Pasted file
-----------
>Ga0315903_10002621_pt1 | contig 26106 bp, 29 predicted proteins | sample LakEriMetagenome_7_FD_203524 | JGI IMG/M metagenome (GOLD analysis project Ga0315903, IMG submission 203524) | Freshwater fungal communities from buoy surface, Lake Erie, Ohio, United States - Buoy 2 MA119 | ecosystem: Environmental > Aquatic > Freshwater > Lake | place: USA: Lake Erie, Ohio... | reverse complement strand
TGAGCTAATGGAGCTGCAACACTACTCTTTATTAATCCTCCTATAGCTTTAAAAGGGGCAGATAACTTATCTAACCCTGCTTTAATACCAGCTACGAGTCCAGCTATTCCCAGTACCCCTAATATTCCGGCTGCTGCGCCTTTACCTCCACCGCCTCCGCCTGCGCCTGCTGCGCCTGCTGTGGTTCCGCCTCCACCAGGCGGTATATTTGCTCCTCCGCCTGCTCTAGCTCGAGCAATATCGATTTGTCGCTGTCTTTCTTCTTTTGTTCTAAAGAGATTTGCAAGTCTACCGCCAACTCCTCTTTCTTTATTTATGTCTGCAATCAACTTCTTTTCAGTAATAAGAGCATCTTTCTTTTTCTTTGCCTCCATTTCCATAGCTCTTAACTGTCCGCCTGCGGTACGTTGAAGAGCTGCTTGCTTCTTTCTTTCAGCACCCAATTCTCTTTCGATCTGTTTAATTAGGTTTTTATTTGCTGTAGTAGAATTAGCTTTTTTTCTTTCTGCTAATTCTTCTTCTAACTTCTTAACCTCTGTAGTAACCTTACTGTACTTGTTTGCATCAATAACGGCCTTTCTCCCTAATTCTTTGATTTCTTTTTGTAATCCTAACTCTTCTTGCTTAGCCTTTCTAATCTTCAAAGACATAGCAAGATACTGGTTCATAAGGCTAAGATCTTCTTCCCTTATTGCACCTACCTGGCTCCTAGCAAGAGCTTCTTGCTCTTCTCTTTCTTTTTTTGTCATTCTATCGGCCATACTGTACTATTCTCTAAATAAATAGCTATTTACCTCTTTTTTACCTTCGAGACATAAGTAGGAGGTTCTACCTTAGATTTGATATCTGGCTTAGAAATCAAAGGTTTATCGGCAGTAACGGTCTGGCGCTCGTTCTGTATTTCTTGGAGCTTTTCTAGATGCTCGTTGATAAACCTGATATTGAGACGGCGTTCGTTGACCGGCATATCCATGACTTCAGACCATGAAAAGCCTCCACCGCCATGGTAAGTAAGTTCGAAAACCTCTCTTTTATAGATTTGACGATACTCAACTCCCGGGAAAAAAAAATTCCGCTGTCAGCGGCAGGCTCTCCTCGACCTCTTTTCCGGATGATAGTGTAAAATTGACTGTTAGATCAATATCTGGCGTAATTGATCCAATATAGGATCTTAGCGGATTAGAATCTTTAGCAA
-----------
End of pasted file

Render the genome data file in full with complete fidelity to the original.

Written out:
>Ga0315903_10002621_pt1 | contig 26106 bp, 29 predicted proteins | sample LakEriMetagenome_7_FD_203524 | JGI IMG/M metagenome (GOLD analysis project Ga0315903, IMG submission 203524) | Freshwater fungal communities from buoy surface, Lake Erie, Ohio, United States - Buoy 2 MA119 | ecosystem: Environmental > Aquatic > Freshwater > Lake | place: USA: Lake Erie, Ohio... | reverse complement strand
TGAGCTAATGGAGCTGCAACACTACTCTTTATTAATCCTCCTATAGCTTTAAAAGGGGCAGATAACTTATCTAACCCTGCTTTAATACCAGCTACGAGTCCAGCTATTCCCAGTACCCCTAATATTCCGGCTGCTGCGCCTTTACCTCCACCGCCTCCGCCTGCGCCTGCTGCGCCTGCTGTGGTTCCGCCTCCACCAGGCGGTATATTTGCTCCTCCGCCTGCTCTAGCTCGAGCAATATCGATTTGTCGCTGTCTTTCTTCTTTTGTTCTAAAGAGATTTGCAAGTCTACCGCCAACTCCTCTTTCTTTATTTATGTCTGCAATCAACTTCTTTTCAGTAATAAGAGCATCTTTCTTTTTCTTTGCCTCCATTTCCATAGCTCTTAACTGTCCGCCTGCGGTACGTTGAAGAGCTGCTTGCTTCTTTCTTTCAGCACCCAATTCTCTTTCGATCTGTTTAATTAGGTTTTTATTTGCTGTAGTAGAATTAGCTTTTTTTCTTTCTGCTAATTCTTCTTCTAACTTCTTAACCTCTGTAGTAACCTTACTGTACTTGTTTGCATCAATAACGGCCTTTCTCCCTAATTCTTTGATTTCTTTTTGTAATCCTAACTCTTCTTGCTTAGCCTTTCTAATCTTCAAAGACATAGCAAGATACTGGTTCATAAGGCTAAGATCTTCTTCCCTTATTGCACCTACCTGGCTCCTAGCAAGAGCTTCTTGCTCTTCTCTTTCTTTTTTTGTCATTCTATCGGCCATACTGTACTATTCTCTAAATAAATAGCTATTTACCTCTTTTTTACCTTCGAGACATAAGTAGGAGGTTCTACCTTAGATTTGATATCTGGCTTAGAAATCAAAGGTTTATCGGCAGTAACGGTCTGGCGCTCGTTCTGTATTTCTTGGAGCTTTTCTAGATGCTCGTTGATAAACCTGATATTGAGACGGCGTTCGTTGACCGGCATATCCATGACTTCAGACCATGAAAAGCCTCCACCGCCATGGTAAGTAAGTTCGAAAACCTCTCTTTTATAGATTTGACGATACTCAACTCCCGGGAAAAAAAAATTCCGCTGTCAGCGGCAGGCTCTCCTCGACCTCTTTTCCGGATGATAGTGTAAAATTGACTGTTAGATCAATATCTGGCGTAATTGATCCAATATAGGATCTTAGCGGATTAGAATCTTTAGCAA